Program evaluation – Every year leaders should evaluate the current program of succession planning so that they can assess where they need to make improvements.
When looking into development, there are actually two related factors: leader development and leadership development.
When looking at leader development, these are skills that are learned from the bottom up through different content resources. Skills including business understanding, quick decision making,and commercial perspective are highly valued as, according to the High-Impact Leadership Report by Bersin, only 60% of leaders have these vital skills.
Employees can learn various leader skills through online learning or from reading articles and discussing them with colleagues. Employees can also observe role models and role play learned skills with others.
Leadership development is the next step. In order to develop leadership, companies need to put leaders to work. Employees can learn to become leaders, but it takes interaction and communication to learn leadership.
When companies put a group of leaders together they learn to work as a team, they learn to communicate, and they learn how to review progress. They learn how to use their leader skills in the best interest of the company.
Bersin also concluded that companies where leadership is part of the culture saw an increase of 37% in profit, per employee and had leaders who were 5 times more likely to expect changes and react to them successfully.
Learning through volunteering
Companies like Deloitte, Microsoft, and Google promote volunteering not only as a way of giving back to the community, but also as a way to learn to become a better person, employee, and leader. Research has shown that volunteering is valuable because it provides authentic learning; promotes creativity; and exposes employees to new environments, other learning styles, and different viewpoints.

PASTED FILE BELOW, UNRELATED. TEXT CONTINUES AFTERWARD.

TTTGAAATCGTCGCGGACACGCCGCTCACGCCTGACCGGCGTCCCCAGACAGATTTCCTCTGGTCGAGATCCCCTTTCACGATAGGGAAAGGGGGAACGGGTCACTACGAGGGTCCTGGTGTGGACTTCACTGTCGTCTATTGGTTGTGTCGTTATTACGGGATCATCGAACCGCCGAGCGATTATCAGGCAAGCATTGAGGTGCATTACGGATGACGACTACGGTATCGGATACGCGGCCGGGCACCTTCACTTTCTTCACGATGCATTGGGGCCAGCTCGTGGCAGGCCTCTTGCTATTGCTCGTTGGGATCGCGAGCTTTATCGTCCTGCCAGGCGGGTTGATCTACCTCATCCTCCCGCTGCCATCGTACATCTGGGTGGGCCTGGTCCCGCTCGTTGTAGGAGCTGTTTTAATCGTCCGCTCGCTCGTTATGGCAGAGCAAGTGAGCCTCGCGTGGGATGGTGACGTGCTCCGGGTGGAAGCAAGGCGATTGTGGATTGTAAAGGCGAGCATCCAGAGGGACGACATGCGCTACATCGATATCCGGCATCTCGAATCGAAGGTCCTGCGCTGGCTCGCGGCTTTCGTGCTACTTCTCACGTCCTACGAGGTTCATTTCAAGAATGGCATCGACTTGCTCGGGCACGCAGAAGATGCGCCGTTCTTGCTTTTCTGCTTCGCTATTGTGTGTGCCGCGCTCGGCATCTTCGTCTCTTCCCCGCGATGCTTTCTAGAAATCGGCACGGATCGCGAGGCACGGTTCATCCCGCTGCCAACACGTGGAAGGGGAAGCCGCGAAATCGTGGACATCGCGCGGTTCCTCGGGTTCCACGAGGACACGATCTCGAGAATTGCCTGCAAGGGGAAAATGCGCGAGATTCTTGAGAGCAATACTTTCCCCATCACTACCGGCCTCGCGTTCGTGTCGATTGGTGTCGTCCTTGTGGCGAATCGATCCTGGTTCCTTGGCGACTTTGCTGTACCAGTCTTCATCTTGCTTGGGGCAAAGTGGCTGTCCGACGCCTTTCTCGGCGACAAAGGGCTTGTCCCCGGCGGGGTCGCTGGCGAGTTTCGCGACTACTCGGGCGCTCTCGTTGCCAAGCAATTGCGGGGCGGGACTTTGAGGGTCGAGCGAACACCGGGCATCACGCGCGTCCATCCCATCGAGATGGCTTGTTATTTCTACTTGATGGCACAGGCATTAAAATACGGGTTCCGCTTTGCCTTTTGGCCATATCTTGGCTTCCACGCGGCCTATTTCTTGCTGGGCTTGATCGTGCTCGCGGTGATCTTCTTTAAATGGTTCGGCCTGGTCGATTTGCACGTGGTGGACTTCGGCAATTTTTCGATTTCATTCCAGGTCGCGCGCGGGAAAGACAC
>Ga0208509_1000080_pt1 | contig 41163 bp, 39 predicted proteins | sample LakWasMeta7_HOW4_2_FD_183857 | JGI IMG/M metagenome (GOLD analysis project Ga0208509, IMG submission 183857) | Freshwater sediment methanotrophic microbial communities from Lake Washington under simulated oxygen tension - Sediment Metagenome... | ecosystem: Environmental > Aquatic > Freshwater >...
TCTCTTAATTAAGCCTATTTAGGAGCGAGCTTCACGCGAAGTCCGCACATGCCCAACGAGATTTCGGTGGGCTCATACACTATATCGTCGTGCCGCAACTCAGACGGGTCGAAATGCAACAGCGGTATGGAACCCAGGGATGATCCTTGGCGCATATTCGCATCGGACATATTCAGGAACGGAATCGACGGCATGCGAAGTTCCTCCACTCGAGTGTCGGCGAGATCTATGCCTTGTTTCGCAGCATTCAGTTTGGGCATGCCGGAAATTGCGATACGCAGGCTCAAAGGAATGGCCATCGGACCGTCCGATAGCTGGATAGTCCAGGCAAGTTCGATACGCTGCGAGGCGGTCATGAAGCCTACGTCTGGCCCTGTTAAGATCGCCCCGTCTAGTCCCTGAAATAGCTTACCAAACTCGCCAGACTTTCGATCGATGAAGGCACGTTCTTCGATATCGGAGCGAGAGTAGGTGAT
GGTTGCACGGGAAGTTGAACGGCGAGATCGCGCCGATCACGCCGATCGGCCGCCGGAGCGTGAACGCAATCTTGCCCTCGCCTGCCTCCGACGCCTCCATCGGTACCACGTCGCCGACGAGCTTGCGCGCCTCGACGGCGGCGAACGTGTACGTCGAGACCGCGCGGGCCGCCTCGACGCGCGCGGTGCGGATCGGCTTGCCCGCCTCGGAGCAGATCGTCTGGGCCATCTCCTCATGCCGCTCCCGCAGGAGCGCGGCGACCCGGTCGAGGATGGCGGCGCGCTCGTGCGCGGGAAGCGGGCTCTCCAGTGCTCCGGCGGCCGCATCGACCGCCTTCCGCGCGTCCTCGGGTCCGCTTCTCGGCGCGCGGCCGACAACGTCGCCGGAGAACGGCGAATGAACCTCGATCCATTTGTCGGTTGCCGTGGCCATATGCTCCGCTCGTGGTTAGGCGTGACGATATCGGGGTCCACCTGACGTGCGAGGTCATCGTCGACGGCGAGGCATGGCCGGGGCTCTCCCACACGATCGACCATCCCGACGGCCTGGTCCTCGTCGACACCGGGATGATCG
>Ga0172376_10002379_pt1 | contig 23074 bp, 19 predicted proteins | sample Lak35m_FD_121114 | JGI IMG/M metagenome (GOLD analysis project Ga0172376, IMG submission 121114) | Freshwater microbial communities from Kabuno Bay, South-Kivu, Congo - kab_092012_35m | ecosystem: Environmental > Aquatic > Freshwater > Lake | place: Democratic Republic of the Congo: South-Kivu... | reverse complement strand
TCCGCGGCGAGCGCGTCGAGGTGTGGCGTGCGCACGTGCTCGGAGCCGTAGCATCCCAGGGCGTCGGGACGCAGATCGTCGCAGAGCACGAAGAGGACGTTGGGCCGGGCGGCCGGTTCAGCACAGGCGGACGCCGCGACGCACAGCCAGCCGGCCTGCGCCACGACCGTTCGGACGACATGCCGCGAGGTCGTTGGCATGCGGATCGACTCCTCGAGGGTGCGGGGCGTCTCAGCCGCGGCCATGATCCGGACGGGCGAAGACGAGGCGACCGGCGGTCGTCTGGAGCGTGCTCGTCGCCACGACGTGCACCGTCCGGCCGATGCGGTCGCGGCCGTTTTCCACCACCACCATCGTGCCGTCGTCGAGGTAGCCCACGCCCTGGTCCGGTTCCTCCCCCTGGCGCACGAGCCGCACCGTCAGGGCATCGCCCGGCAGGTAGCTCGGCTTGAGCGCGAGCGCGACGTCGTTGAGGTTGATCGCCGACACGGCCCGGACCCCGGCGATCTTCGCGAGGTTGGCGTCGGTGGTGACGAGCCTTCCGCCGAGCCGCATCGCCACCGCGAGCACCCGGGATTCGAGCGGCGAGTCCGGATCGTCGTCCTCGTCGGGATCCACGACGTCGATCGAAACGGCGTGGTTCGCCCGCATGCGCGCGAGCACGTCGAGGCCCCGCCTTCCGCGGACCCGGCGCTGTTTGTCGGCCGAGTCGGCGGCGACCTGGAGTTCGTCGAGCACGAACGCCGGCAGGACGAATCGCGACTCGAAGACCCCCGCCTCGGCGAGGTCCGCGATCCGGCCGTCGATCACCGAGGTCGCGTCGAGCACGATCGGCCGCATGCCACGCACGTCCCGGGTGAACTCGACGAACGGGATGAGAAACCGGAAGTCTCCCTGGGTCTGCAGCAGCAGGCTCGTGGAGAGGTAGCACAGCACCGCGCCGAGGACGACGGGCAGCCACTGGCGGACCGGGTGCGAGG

When companies are able to develop skills that create leaders, as well as leadership, they create a culture of upward mobility and succession management.
Successive leadership is the ideal system in organizations as it incorporates all employees, continuously training and developing employees to create a culture of upward mobility and succession.
This kind of systems has advantages for both employees and employers.
Knowing that there is the opportunity for promotion leaves employees feeling more respected, valued, and engaged. They will mostly likely want to work harder and have a more active role in their career development.
Using this system, employers can trust that staff will respect the values, mission, and goals of the organization. An organization can be sure that there is an employee who can step in case of retirement or reorganization. Business will continue to run smoothly as this system can help retain employees. They will have the training for higher positions and the awareness of what it takes to do other jobs.
Through successive leadership, a system where all employees have the potential for upward mobility and leadership, companies can be sure to attract and retain their best talent, ensuring that the business will be able to adapt to any workforce changes.
As much of the workforce begins to reach retirement age, companies can begin to put more emphasis on training employees. This investment in learning and development can help build an effective workforce that can drive company growth.
It is never too early to start looking for the best in your employees and possibly your next leader.